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Hikari93
If you roll an 8.5-by-11-inch piece of paper into a cylinder by bringing the two longer sides together, you get a tall, thin cylinder. If you roll an 8.5-by-11-inch piece of paper into a cylinder by bringing the two shorter sides together, you get a short, fat cylinder. Which of the two cylinders has the greater volume?
visualize the problem, find out the perimeter of the circle formed by joining the two edges in both cases. you will get the radius that way.
Do you know the formula in finding the volume of cylinder? Its the B * H but in this case the B is circular so its the area of a circle Pi r^2 * H you know if you roll it the long way you have a height of 11 and if you roll it the other way you have a H of 8.5 so no you have Pi r^2 * 11= Volume in the long way Pi r^2 * 8.5= Volume the short way Now you need to find the radius. Can you think of a way in finding the radius?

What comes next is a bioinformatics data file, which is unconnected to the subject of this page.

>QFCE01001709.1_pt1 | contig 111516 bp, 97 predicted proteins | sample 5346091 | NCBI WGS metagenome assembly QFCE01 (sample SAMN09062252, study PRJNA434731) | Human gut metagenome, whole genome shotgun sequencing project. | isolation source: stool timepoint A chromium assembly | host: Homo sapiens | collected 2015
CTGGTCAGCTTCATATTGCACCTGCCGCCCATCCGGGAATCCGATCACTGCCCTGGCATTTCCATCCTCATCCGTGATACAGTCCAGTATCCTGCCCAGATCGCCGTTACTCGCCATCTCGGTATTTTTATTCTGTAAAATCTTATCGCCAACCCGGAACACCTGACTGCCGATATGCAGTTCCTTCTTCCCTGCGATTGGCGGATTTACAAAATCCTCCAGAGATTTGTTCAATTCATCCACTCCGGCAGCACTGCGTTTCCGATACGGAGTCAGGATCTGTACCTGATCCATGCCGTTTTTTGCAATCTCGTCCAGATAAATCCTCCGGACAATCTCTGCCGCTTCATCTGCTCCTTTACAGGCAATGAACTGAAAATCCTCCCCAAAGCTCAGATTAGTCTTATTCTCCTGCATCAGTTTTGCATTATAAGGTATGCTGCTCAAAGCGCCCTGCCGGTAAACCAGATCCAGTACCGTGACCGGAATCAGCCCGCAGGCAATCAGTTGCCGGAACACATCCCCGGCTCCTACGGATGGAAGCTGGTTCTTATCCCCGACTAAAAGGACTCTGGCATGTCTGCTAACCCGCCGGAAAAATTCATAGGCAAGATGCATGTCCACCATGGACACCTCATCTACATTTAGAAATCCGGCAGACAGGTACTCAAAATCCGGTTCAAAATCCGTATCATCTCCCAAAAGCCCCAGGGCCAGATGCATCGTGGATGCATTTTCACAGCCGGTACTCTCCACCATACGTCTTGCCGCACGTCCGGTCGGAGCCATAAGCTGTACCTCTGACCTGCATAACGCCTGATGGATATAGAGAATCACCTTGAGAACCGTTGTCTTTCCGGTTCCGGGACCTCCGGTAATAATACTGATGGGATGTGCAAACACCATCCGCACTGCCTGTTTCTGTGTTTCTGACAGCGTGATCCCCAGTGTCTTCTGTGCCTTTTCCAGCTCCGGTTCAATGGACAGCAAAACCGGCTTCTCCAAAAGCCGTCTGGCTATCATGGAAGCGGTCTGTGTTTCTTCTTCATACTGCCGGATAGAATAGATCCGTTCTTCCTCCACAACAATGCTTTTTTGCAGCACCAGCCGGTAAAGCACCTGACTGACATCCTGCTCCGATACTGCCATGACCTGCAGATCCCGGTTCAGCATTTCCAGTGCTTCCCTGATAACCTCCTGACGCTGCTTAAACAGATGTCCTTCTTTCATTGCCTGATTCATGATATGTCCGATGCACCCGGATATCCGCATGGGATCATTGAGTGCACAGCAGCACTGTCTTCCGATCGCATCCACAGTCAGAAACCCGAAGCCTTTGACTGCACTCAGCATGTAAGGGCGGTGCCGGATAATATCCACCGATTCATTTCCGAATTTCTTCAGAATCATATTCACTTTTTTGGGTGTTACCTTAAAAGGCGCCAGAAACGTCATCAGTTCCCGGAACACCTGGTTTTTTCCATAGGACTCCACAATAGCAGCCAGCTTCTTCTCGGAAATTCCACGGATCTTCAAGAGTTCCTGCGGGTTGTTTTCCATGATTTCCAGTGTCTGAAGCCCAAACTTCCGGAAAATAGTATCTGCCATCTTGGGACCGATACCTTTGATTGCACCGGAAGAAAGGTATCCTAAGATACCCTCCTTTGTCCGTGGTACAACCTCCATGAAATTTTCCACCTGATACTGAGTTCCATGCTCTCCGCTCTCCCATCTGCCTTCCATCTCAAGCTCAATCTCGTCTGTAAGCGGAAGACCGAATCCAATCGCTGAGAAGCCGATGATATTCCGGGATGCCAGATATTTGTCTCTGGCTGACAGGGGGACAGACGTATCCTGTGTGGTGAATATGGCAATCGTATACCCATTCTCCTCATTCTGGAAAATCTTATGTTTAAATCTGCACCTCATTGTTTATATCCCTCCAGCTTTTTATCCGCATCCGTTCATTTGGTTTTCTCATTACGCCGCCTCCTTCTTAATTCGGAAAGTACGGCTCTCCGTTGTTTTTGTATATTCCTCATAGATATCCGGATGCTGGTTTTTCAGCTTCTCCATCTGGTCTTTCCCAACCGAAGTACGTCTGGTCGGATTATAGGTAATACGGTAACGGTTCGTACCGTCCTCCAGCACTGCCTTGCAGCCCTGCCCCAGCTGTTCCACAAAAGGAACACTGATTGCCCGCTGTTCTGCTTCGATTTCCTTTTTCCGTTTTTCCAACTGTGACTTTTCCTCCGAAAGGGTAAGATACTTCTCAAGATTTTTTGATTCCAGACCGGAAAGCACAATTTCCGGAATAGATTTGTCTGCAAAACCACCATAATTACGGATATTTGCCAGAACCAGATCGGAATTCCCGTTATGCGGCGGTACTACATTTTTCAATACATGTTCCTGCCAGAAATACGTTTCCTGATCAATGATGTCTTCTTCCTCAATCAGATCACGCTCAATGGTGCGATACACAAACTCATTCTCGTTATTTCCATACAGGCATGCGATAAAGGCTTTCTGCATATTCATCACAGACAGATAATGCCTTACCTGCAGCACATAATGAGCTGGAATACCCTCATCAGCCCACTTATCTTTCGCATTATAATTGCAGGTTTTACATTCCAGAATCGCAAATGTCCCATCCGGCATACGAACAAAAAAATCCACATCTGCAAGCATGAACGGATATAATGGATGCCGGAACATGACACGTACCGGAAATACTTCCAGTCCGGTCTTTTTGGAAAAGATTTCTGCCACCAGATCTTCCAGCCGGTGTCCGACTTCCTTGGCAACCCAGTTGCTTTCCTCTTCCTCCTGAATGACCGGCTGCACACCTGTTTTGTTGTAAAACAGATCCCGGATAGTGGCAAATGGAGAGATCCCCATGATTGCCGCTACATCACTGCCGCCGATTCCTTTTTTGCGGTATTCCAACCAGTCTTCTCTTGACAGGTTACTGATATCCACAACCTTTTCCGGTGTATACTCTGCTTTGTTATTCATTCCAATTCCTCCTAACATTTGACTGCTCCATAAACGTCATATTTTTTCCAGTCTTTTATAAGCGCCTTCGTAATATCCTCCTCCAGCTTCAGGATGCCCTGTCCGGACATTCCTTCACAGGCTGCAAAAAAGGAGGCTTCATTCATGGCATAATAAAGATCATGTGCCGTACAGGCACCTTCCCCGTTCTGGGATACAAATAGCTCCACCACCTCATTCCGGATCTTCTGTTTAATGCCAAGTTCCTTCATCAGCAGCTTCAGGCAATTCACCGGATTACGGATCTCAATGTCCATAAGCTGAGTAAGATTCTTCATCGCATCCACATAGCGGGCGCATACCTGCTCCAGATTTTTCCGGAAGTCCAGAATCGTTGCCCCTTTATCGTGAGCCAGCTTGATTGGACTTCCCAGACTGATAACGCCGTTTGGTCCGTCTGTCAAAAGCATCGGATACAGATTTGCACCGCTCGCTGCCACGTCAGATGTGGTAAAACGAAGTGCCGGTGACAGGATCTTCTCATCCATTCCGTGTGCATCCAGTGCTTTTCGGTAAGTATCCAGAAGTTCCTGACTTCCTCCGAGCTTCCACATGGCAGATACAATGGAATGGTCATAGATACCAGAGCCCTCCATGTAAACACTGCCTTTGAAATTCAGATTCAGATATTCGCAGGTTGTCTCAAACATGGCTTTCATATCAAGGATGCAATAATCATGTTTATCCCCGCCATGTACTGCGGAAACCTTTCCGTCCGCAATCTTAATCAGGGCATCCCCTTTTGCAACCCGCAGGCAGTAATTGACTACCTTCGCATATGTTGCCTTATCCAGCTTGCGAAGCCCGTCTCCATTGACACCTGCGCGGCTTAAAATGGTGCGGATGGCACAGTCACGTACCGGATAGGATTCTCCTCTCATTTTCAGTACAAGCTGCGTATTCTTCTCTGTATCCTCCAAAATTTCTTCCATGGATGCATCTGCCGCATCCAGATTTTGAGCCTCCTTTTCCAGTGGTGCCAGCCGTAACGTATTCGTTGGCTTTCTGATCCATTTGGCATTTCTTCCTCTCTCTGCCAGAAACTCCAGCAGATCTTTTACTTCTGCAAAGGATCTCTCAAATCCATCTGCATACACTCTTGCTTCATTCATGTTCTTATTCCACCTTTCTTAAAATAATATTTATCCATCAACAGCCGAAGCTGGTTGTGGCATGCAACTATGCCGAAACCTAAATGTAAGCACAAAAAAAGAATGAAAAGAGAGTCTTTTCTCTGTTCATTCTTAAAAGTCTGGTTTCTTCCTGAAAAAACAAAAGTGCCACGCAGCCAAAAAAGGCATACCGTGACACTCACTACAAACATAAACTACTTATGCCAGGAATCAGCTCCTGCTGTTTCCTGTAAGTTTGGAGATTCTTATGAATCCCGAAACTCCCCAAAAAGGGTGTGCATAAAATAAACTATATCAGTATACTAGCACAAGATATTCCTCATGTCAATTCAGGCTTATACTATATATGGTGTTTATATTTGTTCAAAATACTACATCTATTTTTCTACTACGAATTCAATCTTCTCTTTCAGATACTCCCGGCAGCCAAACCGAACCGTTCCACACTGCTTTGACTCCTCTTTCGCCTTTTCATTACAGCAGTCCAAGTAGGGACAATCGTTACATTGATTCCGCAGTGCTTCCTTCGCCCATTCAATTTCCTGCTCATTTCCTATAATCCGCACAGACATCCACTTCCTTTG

no the base is\[B=\pi r^2\]
my bad what is radius if this
Lets say you roll it up the long way with the H=11 when you roll it you can see the base right? Can you make a connection between the base and the width of the paper (8.5)?
wait how did you get 4.25?
Here is a clue when you roll it the circumference ( 2 pi r) is 8.5 so no solve for r.
now that you have that and now you can figure out what r is plug it back to the volume equation and thats the first volume
Next solve for the second volume. The circumference is going to be different.
its not going to be 8.5 but what?
\[2pir=8.5\]what that for
You know what's the circumference right? the length around a circle. Because you rolled up the paper the length of 8.5 becomes the circumference the formula for the circumference is 2 Pi r and you know that the circumference is 8.5 so \[2 \pi r = 8.5\]
solve for r and that the radius of the circle or the base. But you want the area of the base so plug that in to the original Volume formula got it?